The movement also advocates for LGBTQ people's rights, which began in the mid-1990s with a popular pamphlet, Stop Homophobia in the Churches, which was updated and republished in 2007. In 2006, SCM Canada received a $100,000 US grant from the Liberty Hill Foundation to launch a Queer & Christian Without Contradiction campaign across Canada. In 2009, SCM passed a Resolution on Gender Identity and Sexuality to replace the 1990 Resolution on Sexuality and Homophobia. This new resolution affirmed the holiness, validity, and equal worth of all sexual orientations, gender identities, and gender expressions. The resolution also condemned relationships and expressions that are exploitative, non-consensual, or oppressive. [11]

In 2014, SCM along with the Beansprout Collective launched a three-day Festival called Cahoots Festival: Faith, Justice & DIY. Cahoots holds a series of workshops on social justice and faith issues and well as do-it-yourself projects and crafts. As a multi-generational festival, Cahoots remains the only initiative run by SCM Canada with activities specifically oriented towards children.


SCM delegates to National Council make decisions by consensus

SCM Canada is a grassroots organization composed of autonomous local unit collectives that associate with each other regionally and across Canada. The Canada-wide body of the movement is associated with regional bodies of the WSCF.[12]

SCM Canada is currently the only student-led affiliate of WSCF in North America, although a North America Regional office was founded in 2007, and SCM-USA is currently being founded by a steering committee, following a regional conference held in San Francisco in January 2009.[citation needed]

The highest decision-making body in the movement is General Council, which convenes every spring at the movement's General Conference. The location rotates between regions. All decisions are made by consensus of all students present, regardless of seniority or experience, and are facilitated by the elected Co-Chairs to the General Board.[citation needed]


University students run local unit collectives, generally based on some form of consensus decision-making, facilitated by at least one Local Unit Coordinator or Animator (formerly local secretaries), although some groups are completely self-directed. Local units are often allied with campus chaplains, other social activist and/or spiritual/religious groups on campus, and local organizations beyond the academy.[citation needed]


Twice a year, SCM Canada used to publish an independent magazine. Each issue addressed a topic decided upon by the movement and included local unit reports, internal communication and discussions about the movement's direction.[citation needed]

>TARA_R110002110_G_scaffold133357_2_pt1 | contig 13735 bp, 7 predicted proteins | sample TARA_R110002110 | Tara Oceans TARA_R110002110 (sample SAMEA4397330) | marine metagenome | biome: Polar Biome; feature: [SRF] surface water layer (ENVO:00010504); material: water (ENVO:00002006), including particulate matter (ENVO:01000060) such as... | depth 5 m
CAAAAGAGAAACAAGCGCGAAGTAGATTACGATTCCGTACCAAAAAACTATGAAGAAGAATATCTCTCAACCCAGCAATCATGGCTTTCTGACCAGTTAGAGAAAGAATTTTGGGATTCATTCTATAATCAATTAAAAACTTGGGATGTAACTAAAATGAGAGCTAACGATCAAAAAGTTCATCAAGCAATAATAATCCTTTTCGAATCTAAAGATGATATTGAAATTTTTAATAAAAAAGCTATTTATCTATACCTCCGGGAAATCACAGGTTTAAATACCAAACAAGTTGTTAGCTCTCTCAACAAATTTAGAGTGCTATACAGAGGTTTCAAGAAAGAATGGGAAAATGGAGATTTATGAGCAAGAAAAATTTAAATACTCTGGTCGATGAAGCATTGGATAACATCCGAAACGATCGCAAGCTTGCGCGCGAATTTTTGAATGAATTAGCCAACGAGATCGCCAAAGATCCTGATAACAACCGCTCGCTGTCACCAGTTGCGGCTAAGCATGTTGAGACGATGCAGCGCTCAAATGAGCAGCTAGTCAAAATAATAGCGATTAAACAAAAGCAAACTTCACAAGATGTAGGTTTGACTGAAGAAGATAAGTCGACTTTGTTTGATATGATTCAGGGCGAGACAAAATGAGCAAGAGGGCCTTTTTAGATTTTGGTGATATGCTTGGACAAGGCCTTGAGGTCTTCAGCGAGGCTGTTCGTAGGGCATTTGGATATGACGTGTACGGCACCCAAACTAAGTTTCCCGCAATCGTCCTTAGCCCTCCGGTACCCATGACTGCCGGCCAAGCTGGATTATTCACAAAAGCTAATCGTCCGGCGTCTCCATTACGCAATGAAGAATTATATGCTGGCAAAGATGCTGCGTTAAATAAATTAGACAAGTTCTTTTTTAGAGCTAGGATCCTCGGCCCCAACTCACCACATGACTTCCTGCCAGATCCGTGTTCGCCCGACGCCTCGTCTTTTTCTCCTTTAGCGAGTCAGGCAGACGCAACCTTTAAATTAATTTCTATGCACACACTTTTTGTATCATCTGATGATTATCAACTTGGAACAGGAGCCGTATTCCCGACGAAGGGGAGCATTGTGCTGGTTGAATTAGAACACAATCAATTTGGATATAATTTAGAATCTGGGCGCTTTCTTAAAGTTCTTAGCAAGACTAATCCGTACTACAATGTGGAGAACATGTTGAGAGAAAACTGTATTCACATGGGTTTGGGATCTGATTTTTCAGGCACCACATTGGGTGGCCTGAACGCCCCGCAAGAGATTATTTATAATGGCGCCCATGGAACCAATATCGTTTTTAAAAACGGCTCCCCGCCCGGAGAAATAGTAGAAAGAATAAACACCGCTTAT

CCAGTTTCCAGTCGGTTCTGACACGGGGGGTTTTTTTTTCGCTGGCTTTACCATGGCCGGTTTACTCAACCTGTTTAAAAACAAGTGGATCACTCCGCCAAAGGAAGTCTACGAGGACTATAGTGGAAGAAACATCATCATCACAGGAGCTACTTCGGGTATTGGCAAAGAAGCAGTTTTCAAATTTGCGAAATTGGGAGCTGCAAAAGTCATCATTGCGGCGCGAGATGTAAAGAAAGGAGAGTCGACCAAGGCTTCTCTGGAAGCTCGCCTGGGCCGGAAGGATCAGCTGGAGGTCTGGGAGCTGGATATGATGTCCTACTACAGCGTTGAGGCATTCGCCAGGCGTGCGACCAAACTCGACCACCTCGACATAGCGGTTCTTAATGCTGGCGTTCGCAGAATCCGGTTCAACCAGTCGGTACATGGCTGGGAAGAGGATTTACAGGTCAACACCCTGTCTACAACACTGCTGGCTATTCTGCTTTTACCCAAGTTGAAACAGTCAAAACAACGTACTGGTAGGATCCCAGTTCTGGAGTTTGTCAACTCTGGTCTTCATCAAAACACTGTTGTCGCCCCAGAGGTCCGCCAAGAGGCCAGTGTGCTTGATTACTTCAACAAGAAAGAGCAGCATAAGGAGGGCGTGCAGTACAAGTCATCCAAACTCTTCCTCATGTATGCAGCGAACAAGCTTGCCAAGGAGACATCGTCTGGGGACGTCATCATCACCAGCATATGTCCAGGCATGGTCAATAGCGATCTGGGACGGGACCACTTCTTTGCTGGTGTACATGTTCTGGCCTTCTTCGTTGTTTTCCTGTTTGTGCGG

SCM used to publish occasionally a theological journal, Epistle.

General (Canada-Wide)[edit]

All SCM members who attend General Conference (usually every May) comprise the General Council of SCM Canada. General Council is the highest decision-making body of SCM Canada. The General Council elects and empowers a General Board of Directors to continue the Movement's business throughout the year.[citation needed]

The Board of Directors of SCM Canada is made up of two Co-Chairs, two regional coordinators (as explained above), and four coordinators who take on the role of various "Desks." These four Desks are the Outreach Coordinator, the Fundraising and Finance Coordinator, the Anti-Oppression Coordinator, and the Communications and Resources Coordinator.[citation needed]

One or two General Secretaries are hired by the General Board to administer, fundraise, assist in Canada-wide programs, and network local units and board members throughout the year. The General Office is currently in Toronto, Ontario.


SCM Canada is part of the North American Region of the WSCF.[citation needed]

The WSCF North American Region includes SCM Canada, Jeunesse Etudiante Chrétienne (Québec), the Lutheran Student Movement(USA), the United Methodist Student Movement (USA) and the U.S. Council for Ecumenical Student Christian Ministry. The North America Regional Office is located in New York, New York. The North America Regional Secretary is Luciano Kovacs.[citation needed]

The Inter-Regional Office of the WSCF is located in Geneva, Switzerland.


Members have included:

See also[edit]

Affiliated Organizations

Allied Movements & Organizations

Ideologies & Philosophies

External links[edit]


  1. ^ Jean Ko Din, (19 January 2017), Young people are leading the future of ecumenism, The Catholic Register. Retrieved 11 January 2-18
  2. ^ "Student Christian Movement of Canada: celebrating 80 years of faith and social justice". Catholic New Times. Archived from the original on 2008-05-26. Cite uses deprecated parameter |deadurl= (help)
  3. ^ a b Milligan, Frank (2004). Eugene A. Forsey: An Intellectual Biography. University of Calgary Press. ISBN 978-1-55238-118-2. Retrieved 2014-07-11., page 71
  4. ^ Paul Axelrod, Making a Middle Class (McGill-Queen's University Press 1990), 129
  5. ^ "Big kids on campus - The UC Observer". 2016-11-15. Retrieved 2019-07-15.
  6. ^ Catherine Gidney, A Long Eclipse: The Liberal Protestant Establishment and the Canadian University 1920-1970 (McGill-Queen's University Press 2004),106-111
  7. ^ a b c d "History". Student Christian Movement of Canada. Student Christian Movement of Canada. Retrieved 2018-07-19.
  8. ^ Anderson, Betsy. The Story of Howland House: Being the Church on the Margins
  9. ^ Catherine Gidney, "Poisoning the Student Mind?: The Student Christian Movement at the University of Toronto 1920-1965", Journal of the Canadian Historical Association, NS #8 (1997), 155-156
  10. ^ "Our Principles". Student Christian Movement of Canada. Student Christian Movement of Canada. Retrieved 2018-07-19.
  11. ^ "Resolution on Gender Identity and Sexuality". Student Christian Movement of Canada. Student Christian Movement of Canada. Retrieved 2018-07-19.
  12. ^ Rifareal, Doris Lois. "Student Christian Movements". World Student Christian Federation (WSCF). Retrieved 2019-07-15.
  13. ^ John Rieti, (8 December 2016), Audrey Tobias, senior who fought against Canadian census, dead at 92, CBC News. Retrieved 11 January 2018